In April, Brendan Dassey wrote a handwritten letter to Wisconsin Gov. Tony Evers asking for a pardon.
Now, his attorneys and celebrities alike are pushing for that letter to become reality.
(Read the full letter below)
The letter from Dassey to Evers is a list of things Dassey wrote about himself "for you to get to know me." It reveals things like his favorite drink is Orange Crush, he likes Doritos and Funyuns, his favorite season is fall and more.
It ends by asking Evers for a pardon "because I am innocent and want to go home."
"If I would get to go home, I would like to get a job involving video games," he writes. "I would like to help take care of my mom and one day have a son and daughter of my own. I would name my daughter Grace and my son Mizar which is the name of a star in the big dipper."
The letter has since been tweeted by Kim Kardashian West, who urged Evers to read it.
Attorneys for the "Making a Murderer" subject have filed a petition for clemency in his case, asking Evers to pardon or commute his sentence "on the basis of actual innocence and his extreme sentence." (Read the full petition here)
Dassey is serving a life sentence after being convicted of first-degree homicide, second-degree sexual assault and mutilation of a corpse following the 2005 murder of photographer Teresa Halbach. His uncle, Steven Avery, is also serving a life sentence for the crime.
Attorneys Laura Nirider and Steven Drizin, both with the Center on Wrongful Convictions at Northwestern University, argued Dassey was a 16-year-old high school "special education student with no criminal history" at the time of his confession to the crime. He has an IQ of 74, and a speech-language function in the bottom percentile, they said.
"After undergoing four police interrogations in 48 hours, he found himself charged with involvement in one of the highest-profile homicides in Wisconsin history – and, subsequently, sentenced to life in prison – based on a videotaped confession about which state and federal judges, national police authorities, prosecutorial groups, and psychological experts have since expressed the gravest doubts," they wrote in their petition. "Indeed, his confession is disproven by the physical evidence found at the crime scene, including DNA. The confession is also marked by Brendan’s utter inability to describe accurately the method by which Ms. Halbach had been killed until he was told by police that she had been shot in the head. And it is punctuated by Brendan’s staggeringly guileless requests to go back to school even after agreeing to confess to murder."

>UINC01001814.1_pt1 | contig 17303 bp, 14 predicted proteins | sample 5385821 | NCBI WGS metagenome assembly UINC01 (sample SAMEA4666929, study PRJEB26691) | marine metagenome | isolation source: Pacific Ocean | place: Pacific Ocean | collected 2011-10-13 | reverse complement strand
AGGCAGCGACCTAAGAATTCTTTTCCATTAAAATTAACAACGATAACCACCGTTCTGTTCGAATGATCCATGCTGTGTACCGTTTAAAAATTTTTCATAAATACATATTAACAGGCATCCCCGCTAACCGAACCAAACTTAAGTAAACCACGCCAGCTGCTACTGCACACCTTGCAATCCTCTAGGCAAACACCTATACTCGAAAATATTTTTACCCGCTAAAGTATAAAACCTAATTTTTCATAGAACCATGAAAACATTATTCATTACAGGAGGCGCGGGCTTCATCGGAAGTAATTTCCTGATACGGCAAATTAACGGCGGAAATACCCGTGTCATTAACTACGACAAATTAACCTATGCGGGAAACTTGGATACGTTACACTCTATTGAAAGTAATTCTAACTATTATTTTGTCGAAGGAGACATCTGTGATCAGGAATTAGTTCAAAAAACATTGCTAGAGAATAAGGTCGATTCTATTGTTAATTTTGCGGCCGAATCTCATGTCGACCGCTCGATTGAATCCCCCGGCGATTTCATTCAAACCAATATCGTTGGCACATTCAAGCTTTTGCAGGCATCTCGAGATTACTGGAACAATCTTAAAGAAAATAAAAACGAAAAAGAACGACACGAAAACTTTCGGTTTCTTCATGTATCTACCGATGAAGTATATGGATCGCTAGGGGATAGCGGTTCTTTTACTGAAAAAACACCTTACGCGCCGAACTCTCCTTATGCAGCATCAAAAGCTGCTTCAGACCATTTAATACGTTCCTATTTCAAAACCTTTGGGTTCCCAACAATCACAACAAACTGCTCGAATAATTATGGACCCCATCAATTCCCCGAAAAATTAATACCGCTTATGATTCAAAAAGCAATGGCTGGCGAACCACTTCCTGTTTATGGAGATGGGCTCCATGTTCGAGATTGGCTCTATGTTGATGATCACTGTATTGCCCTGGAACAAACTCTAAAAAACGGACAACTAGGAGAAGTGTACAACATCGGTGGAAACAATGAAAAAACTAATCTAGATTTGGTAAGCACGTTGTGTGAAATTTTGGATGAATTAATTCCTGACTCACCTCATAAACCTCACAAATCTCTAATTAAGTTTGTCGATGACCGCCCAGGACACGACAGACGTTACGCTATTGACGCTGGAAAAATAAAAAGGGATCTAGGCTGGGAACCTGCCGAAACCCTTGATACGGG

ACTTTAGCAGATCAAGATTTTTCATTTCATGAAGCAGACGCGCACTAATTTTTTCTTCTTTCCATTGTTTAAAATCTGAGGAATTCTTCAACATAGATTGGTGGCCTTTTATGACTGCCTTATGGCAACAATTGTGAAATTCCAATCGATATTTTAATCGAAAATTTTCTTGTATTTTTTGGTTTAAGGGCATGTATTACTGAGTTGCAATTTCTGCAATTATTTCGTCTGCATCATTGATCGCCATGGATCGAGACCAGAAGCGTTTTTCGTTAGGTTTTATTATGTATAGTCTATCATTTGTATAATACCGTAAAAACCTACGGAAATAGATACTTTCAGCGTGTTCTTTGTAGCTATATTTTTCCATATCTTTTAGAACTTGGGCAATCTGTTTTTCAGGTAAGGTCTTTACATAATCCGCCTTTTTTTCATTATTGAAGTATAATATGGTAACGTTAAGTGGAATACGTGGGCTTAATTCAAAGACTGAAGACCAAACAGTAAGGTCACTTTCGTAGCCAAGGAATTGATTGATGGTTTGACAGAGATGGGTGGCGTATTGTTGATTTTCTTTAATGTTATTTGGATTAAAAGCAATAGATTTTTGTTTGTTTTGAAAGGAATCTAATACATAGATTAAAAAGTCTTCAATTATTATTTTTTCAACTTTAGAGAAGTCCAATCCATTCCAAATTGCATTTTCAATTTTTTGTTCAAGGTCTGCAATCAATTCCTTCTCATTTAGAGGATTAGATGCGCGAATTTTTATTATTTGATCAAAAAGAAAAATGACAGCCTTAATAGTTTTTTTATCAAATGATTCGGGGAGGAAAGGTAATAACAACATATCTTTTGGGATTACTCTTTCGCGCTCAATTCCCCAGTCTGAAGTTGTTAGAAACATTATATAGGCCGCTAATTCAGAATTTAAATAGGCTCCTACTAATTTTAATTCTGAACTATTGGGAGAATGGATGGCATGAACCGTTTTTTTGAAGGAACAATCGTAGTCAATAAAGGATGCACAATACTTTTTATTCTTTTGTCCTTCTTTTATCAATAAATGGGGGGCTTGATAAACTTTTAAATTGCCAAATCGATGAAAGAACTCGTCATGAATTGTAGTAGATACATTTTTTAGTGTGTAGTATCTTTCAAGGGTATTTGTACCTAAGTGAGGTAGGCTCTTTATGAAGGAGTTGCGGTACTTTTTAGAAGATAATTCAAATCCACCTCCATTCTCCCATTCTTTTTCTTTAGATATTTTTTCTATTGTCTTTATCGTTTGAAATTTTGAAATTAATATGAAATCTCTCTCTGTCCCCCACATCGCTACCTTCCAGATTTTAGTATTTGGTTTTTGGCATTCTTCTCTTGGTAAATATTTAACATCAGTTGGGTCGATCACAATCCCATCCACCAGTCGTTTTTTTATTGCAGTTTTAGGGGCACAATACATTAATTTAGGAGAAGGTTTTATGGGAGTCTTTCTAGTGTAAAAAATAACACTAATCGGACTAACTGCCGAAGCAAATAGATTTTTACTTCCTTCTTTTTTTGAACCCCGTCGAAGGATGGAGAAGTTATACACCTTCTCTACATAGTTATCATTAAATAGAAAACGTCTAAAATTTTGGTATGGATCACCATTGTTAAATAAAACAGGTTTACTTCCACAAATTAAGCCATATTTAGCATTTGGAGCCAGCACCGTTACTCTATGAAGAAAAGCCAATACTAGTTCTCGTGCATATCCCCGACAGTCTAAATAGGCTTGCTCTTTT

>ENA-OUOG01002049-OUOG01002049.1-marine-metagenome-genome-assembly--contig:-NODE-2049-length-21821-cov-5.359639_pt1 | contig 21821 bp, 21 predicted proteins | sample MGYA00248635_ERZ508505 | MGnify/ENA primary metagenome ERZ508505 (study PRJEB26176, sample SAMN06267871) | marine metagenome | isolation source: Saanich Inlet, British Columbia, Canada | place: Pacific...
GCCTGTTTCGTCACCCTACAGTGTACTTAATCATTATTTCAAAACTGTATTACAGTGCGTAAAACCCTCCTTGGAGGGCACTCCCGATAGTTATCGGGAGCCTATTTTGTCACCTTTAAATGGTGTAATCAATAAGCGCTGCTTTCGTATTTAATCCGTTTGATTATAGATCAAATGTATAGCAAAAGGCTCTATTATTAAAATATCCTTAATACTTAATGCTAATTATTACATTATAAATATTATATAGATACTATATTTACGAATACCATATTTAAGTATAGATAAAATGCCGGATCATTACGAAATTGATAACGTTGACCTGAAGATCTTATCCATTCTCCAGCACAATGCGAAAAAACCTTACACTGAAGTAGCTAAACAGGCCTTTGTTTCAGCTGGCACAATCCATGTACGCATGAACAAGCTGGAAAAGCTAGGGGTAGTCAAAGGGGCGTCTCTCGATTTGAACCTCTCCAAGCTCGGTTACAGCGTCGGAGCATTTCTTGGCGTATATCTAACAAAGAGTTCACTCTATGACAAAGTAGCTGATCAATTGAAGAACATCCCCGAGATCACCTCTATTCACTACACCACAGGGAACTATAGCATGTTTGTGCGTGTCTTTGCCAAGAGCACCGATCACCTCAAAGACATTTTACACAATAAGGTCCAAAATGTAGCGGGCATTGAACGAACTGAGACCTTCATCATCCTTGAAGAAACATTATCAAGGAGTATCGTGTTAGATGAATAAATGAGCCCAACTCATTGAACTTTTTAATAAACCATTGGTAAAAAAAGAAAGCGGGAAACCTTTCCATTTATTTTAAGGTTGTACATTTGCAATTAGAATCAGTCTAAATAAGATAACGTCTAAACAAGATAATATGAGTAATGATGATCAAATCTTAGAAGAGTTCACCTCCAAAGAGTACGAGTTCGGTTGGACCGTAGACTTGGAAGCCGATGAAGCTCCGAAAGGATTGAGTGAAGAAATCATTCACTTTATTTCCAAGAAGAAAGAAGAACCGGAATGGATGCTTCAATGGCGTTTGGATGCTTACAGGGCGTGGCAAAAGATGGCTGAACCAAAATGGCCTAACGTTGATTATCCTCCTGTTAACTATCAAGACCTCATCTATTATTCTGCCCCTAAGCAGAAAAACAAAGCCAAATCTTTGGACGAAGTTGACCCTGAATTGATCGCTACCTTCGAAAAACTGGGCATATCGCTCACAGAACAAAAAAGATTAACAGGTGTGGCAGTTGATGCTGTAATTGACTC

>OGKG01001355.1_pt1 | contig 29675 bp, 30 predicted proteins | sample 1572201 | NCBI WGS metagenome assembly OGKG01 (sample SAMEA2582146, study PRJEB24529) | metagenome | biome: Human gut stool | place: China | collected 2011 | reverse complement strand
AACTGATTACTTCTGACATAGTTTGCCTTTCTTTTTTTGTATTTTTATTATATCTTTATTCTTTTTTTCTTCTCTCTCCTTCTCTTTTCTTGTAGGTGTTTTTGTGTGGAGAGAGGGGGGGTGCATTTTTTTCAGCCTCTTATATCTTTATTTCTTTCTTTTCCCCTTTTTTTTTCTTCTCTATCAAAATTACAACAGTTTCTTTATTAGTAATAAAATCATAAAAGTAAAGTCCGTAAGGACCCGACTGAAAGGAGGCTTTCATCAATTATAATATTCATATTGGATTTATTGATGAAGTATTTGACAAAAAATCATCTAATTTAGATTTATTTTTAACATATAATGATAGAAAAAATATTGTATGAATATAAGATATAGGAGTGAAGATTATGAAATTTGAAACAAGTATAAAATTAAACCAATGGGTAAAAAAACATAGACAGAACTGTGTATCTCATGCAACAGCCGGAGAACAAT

The petition to Evers is the latest attempt at clearing Dassey in the case, which has been closely followed by Netflix in multiple seasons of "Making a Murderer."
The series followed Avery and Dassey as they try to overturn their convictions. Avery had argued that his conviction was based on planted evidence and false testimony.
The series spawned conjecture about the pair's innocence, but those who worked on the cases accused the filmmakers of leaving out key pieces of evidence and presenting a biased view of what happened.
Previously, a federal judge in Milwaukee overturned Dassey's conviction, but several legal proceedings later, an appeals court kept Dassey behind bars and the Supreme Court declined to weigh in on the controversial case.
"Like no other case in this State, and indeed few around the globe, the case of Brendan Dassey cries out for relief. Seeking clemency from the Governor is now one of the last remaining legal options available to him," the 26-page petition filed Wednesday reads.
In a press conference Wednesday, attorneys, joined by a large group of experts and advocates, described the many issues they saw in Dassey's confession.
"From the first interrogation through the last these investigators told Brendan they were not cops - they were more like father figures or friends," Drizin said. "They threatened him by telling him that the district attorney’s office was ready to charge him with a crime or a cover-up of a crime."
They argued the confession was coerced.
"He actually believed that he would be set free if he just told police what they wanted to hear," Drizin said, adding "true confessors don’t need help with their narratives."
Both Avery and Dassey are still fighting for freedom.